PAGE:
Upcoming book on OSGi

There is a book about OSGi in practice in the making, it's title is "OSGi in the making". As the books on OSGi are scarce so this effort is very welcome. Check out Neil's blog where he announced the book. Also, he writes a lot of good stuff on OSGi.


Comfort zones

Many years ago I took an assignment that comprised a technology a bit outside my normal competency span (only the programming language was familiar). I wanted so dearly to learn more about it! And actually work with it. But, as other assignments where competing for time, I did not have enough time on my hands to read up, and experiment. So, as many good consultants I took an opportunity to work on this technology, despite the fact that I did not have all the so called "required skills" for it.

It turned to be a success! I gained the required skillset, and more too! Also, I managed to spread some enthusiasm in the project (I really liked what I was doing so I was probably very positive about things). How did this become? Well, I have now learned that in order to succeed there has to be a desire to gain e.g. new knowledge in an unchartered area. That is not all, persistence is also required, every possibility has to be explored. When exploring a new technology I usally do not read about it in a linear fashion, instead I read a little, start to experiment, read some more, try some more ... and as soon as I stumble on something new I check it up immediately. I.e do it right now! It might seem a bit haphazard at first, but eventually grasping the new area is done pretty fast.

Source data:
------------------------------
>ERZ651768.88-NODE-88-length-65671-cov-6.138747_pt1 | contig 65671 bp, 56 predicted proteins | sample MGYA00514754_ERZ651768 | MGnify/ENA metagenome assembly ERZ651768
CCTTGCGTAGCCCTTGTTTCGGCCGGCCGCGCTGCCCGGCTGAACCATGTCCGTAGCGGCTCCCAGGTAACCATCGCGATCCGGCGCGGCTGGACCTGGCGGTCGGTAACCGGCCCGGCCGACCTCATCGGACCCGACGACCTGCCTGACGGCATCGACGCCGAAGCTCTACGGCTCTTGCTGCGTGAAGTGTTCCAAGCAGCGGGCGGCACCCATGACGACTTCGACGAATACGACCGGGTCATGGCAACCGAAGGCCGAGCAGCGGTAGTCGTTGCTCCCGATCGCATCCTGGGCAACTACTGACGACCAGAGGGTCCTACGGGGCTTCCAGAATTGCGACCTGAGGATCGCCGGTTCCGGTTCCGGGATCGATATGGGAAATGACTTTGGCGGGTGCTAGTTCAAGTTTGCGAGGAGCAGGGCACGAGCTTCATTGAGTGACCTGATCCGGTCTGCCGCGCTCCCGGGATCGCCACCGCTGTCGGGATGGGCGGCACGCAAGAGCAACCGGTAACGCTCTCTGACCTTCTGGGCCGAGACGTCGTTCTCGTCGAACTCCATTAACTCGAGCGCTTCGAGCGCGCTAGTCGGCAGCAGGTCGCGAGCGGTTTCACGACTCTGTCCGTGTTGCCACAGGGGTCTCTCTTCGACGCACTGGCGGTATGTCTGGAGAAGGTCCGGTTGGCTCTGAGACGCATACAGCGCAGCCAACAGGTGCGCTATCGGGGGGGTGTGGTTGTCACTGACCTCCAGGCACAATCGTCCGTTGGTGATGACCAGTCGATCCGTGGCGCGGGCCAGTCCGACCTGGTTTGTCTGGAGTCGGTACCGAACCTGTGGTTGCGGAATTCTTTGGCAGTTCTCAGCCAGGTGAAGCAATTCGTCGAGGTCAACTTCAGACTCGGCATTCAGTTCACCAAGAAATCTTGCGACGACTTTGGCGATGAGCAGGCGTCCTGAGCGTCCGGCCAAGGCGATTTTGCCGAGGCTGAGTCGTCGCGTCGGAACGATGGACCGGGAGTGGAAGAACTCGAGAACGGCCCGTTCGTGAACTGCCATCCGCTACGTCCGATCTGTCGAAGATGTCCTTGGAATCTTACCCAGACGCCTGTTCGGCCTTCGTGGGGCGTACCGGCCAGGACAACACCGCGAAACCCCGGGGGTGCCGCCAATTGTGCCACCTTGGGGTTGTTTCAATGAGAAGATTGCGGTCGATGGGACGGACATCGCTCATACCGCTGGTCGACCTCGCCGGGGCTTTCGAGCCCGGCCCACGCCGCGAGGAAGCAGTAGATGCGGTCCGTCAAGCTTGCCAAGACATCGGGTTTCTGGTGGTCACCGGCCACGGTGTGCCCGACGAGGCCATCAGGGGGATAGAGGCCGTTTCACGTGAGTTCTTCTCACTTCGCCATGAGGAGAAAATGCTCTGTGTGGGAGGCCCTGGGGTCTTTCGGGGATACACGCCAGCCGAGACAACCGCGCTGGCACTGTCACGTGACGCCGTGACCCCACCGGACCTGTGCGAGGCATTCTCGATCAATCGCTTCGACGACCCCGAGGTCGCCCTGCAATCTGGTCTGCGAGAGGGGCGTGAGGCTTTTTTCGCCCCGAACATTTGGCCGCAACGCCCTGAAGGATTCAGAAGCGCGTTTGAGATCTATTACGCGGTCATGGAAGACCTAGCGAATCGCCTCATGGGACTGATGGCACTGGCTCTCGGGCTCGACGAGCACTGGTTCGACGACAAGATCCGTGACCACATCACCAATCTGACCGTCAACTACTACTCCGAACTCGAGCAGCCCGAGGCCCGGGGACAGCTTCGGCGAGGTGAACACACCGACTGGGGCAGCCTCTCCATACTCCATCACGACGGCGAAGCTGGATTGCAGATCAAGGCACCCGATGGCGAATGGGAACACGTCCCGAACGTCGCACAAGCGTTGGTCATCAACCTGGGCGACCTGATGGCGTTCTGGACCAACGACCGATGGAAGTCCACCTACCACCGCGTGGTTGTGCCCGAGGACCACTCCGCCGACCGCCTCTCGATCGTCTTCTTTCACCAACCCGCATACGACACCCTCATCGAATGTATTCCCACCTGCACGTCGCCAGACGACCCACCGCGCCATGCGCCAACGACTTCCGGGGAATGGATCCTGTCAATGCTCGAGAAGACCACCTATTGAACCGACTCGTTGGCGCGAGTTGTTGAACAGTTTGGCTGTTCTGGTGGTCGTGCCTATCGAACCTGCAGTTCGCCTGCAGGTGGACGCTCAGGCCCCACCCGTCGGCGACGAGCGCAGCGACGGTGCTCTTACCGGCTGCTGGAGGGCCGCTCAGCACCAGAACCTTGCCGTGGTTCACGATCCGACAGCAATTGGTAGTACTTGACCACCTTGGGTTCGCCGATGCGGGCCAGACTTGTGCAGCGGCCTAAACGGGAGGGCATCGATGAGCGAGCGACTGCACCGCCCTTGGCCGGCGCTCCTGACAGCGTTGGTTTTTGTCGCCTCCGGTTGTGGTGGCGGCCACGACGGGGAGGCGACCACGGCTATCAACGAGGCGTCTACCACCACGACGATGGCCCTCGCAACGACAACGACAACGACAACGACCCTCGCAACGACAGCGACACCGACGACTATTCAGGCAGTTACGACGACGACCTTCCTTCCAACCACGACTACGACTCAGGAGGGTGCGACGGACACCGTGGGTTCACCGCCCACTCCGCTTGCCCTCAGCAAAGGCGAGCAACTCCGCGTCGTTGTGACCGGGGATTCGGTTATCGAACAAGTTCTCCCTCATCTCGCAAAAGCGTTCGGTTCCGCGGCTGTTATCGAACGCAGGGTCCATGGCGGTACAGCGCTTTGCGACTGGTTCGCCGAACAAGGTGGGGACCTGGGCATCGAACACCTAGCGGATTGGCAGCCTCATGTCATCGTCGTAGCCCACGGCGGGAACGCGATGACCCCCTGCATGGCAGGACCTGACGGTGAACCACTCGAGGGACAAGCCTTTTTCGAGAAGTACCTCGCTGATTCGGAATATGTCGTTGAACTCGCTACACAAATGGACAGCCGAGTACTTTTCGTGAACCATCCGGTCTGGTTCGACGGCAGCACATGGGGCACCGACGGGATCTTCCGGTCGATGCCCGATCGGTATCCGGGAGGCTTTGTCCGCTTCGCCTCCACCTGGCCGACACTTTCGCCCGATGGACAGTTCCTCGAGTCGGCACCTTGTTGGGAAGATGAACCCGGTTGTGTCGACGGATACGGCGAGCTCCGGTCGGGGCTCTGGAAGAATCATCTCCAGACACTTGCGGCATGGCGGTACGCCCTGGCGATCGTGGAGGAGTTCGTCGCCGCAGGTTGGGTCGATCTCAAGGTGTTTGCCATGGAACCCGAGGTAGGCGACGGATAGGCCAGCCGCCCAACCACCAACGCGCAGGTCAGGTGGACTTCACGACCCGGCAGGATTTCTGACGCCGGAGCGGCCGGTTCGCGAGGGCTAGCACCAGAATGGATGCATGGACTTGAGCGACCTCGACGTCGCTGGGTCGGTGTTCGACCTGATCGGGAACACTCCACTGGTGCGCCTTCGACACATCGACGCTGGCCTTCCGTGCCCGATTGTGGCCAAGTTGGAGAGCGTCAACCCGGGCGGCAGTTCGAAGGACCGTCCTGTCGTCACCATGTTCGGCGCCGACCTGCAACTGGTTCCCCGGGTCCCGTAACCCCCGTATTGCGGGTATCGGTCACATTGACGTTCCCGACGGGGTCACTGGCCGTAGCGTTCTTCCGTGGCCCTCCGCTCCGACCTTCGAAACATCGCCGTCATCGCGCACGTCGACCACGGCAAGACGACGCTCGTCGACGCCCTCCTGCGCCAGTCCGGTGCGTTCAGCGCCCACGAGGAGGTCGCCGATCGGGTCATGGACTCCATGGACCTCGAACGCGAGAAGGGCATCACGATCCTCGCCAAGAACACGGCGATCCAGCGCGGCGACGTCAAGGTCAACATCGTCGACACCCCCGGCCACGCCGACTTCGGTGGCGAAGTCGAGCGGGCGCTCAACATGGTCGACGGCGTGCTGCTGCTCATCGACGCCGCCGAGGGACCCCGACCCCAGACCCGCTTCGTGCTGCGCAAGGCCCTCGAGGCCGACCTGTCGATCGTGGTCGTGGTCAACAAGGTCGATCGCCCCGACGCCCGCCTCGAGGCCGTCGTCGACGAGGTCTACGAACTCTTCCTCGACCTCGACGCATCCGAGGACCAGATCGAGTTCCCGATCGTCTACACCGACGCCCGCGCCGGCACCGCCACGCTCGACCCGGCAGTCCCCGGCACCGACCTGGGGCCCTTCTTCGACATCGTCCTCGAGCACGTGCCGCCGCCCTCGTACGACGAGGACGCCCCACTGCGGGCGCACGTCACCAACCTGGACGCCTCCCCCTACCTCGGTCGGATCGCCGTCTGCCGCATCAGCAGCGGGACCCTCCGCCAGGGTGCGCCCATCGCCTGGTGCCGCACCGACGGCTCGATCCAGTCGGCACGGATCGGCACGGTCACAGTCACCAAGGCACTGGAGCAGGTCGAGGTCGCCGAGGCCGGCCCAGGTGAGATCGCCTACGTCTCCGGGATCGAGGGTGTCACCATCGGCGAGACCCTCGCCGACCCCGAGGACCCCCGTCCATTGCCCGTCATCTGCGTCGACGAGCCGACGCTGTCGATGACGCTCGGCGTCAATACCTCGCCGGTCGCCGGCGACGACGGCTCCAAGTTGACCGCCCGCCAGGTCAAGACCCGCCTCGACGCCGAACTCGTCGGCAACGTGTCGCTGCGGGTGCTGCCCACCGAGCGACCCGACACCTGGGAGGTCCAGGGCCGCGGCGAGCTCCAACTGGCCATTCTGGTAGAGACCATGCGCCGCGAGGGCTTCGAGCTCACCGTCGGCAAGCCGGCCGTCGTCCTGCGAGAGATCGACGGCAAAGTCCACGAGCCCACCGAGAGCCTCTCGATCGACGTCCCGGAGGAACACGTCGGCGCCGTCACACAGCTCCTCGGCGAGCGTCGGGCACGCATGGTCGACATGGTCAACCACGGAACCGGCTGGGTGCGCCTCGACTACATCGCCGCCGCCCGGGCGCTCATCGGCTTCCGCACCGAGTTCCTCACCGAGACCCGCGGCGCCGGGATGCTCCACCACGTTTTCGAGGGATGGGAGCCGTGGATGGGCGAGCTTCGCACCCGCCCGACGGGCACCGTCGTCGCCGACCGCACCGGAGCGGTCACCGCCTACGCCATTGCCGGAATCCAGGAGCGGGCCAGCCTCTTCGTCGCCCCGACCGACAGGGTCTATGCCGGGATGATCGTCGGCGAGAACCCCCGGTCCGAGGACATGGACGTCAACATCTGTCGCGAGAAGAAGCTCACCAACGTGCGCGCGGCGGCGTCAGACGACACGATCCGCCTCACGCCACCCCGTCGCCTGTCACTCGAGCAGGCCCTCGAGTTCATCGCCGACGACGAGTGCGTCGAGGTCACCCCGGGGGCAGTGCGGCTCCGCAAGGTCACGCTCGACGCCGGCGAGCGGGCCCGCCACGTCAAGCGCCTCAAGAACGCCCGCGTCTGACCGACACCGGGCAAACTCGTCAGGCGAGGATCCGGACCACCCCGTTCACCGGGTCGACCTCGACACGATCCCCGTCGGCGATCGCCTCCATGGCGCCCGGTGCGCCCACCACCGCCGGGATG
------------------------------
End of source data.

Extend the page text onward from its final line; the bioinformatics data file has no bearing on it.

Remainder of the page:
Ok, we've got desire and persistence. What more? There are actually several aspects to cover, and I'll do so in the coming postings, but what I am saying here is the fact that sometimes you need to do a "mental bungy jump" to get things going. Really move, as I've recently learned, outside your comfort zone. I did not not at the time that I was going outside my comfort zone at the time.

More importantly, the move has to be substantiual. It is a bit like the saying that you have to be loud in order to be heard over the crowd. You have to produce 3 db:s or more in order to be heard. Analogous, you have to really do something that forces you to take serious actions. That is, you should do it if you really really want it, and has made a firm decision to do so.

Another lesson for managers: having people do what they've always done and not allowing them to grow and develop new skills, can reduce productivity. They simply get bored.